The foremost reason why store-bought kombucha is so expensive is the high demand. Companies manufacturing the fermented drink advertise it as a healthy and refreshing beverage, which is absolutely true! The more the public has become aware of the idea of kombucha as a health drink, the more the demand has increased, which ultimately affects the price.
However, the high demand does not match the supply. This is because making enough kombucha for commercial use takes a while, and there are not enough sellers to keep up. Therefore, the economic law of demand and supply affects kombucha prices.
Simply put, the higher the demand for a product with less supply, the higher the price. The sellers are aware of this fact and increase the cost of kombucha to maximize profit.
Kombucha’s Labor, Space, and Time Add to its Price
This is the second reason for the high kombucha cost. If there’s one thing kombucha makers know, it is that making the drink is time-consuming, even if you follow the most precise and simplified kombucha recipe.
When making kombucha, you need to prepare the tea leaves before brewing. Next, you must strain the tea leaves before putting them in a jar and adding the SCOBY. Then you bottle the drink for a second fermentation afterward to get the final carbonation.
The process is labor intensive. Even with modern machinery, it takes time. Plus, some kombucha is more handmade and artesanal. The machine-made drinks are obviously less pricey than artisan kombucha, but sometimes the character of great kombucha gets lost in too much automation.
Manufacturers also dedicate a lot of space to kombucha production. If they are renting a building, the rent factors into the price of the drink. This is more common in small companies producing artisan kombucha.
Finally, there’s the time factor, as it takes days to weeks to brew kombucha. That time means that large quantities of kombucha need to be warehoused and the process just can’t be rushed. As with the space and labor, manufacturers factor in the time spent making the fermented drink when determining kombucha prices.
The Expense of Kombucha Ingredients
Interestingly, the price of kombucha ingredients is not on the high side. The ingredients are sugar, water, kombucha SCOBY culture, loose leaf tea or tea bags, and optional flavors. These ingredients are not only inexpensive, but they are also easy to find.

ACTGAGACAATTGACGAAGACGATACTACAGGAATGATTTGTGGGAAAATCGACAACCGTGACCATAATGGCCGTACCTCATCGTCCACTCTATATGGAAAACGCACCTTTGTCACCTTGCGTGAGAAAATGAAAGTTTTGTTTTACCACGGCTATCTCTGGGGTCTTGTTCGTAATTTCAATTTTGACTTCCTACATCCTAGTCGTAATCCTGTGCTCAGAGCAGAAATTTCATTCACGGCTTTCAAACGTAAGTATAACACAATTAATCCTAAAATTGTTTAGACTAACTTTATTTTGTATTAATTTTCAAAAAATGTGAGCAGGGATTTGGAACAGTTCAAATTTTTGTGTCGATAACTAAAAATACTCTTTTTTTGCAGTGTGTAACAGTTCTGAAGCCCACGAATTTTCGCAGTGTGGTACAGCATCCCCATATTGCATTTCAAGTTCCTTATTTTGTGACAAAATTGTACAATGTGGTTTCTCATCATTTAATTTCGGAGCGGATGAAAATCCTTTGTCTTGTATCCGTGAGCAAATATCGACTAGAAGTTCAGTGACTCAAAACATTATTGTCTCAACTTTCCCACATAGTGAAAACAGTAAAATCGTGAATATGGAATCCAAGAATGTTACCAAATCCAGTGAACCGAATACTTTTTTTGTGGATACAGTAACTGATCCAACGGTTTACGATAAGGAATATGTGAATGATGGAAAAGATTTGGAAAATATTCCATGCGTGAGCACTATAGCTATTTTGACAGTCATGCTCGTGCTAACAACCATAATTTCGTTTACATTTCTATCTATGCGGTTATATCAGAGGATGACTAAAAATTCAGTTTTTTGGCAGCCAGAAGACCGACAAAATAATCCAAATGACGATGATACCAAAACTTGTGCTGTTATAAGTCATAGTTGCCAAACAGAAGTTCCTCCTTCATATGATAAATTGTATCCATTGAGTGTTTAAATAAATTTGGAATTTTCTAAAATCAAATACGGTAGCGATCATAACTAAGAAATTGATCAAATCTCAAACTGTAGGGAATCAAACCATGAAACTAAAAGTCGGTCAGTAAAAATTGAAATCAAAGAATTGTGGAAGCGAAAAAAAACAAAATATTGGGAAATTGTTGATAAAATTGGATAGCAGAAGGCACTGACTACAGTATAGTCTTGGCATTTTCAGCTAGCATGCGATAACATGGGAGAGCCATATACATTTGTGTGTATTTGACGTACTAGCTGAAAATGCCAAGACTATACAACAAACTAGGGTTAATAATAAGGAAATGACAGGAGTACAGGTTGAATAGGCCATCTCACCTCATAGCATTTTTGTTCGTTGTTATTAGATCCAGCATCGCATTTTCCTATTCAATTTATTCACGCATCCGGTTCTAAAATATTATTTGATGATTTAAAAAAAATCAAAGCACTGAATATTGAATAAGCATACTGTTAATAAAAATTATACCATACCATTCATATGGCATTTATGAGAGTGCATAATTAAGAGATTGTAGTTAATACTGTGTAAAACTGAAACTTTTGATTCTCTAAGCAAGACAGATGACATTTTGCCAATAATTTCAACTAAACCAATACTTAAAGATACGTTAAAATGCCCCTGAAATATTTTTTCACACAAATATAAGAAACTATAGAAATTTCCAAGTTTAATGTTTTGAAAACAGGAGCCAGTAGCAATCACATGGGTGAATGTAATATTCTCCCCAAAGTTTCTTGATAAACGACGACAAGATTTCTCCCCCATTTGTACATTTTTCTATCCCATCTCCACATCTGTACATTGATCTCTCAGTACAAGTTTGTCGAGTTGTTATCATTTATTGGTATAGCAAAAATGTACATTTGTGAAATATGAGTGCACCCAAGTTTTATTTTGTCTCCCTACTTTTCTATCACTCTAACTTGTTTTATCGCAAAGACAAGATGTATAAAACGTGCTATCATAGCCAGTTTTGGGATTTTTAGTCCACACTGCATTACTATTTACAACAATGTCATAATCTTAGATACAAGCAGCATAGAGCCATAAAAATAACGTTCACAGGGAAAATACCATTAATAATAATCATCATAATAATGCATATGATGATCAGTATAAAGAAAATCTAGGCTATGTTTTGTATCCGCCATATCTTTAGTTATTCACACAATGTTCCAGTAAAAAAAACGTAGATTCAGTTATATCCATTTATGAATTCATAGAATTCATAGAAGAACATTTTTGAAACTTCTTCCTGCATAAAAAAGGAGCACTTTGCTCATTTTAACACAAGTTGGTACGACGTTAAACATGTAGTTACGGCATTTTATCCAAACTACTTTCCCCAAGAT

Furthermore, kombucha does not need specialized equipment unless you want to go into commercial production. You can make a gallon of kombucha with 20 grams of loose leaf tea. Even if you opt for premium tea leaves, you still will not spend much making kombucha.
Other Elements that Contribute to Kombucha’s Price
While the above three are the most common reasons why kombucha is expensive, other elements affect cost. For instance, the price goes up if the manufacturer pasteurized and filtered the drink before bottling it when producing kombucha on a large scale. While this process kills the probiotic bacteria, it makes the kombucha much easier to store and transport.
Responsible companies also use expensive glass bottles (which are recyclable, but have a higher up-front cost than plastic), and they have fancy labels that slightly affect the price. Additionally, “natural” kombucha that wasn’t pasteurized or filtered costs more as it is refrigerated for a long time to keep it from continuing to ferment. If not properly handled, the prolonged fermentation can even cause bottles to explode, but normally just results in acidic and unpleasant kombucha.
Then if the kombucha is flavored, like with acai berry or ginger, the price also goes up. This is because the additional flavors have an extra cost, and companies factor it in when determining kombucha prices.
How Much Is Store-Bought Kombucha?
There is no fixed price for store-bought kombucha. The cost depends on the brand you are buying from and the type (flavor). Although they use the same primary ingredients, the manufacturing process may not be the same, hence the price difference.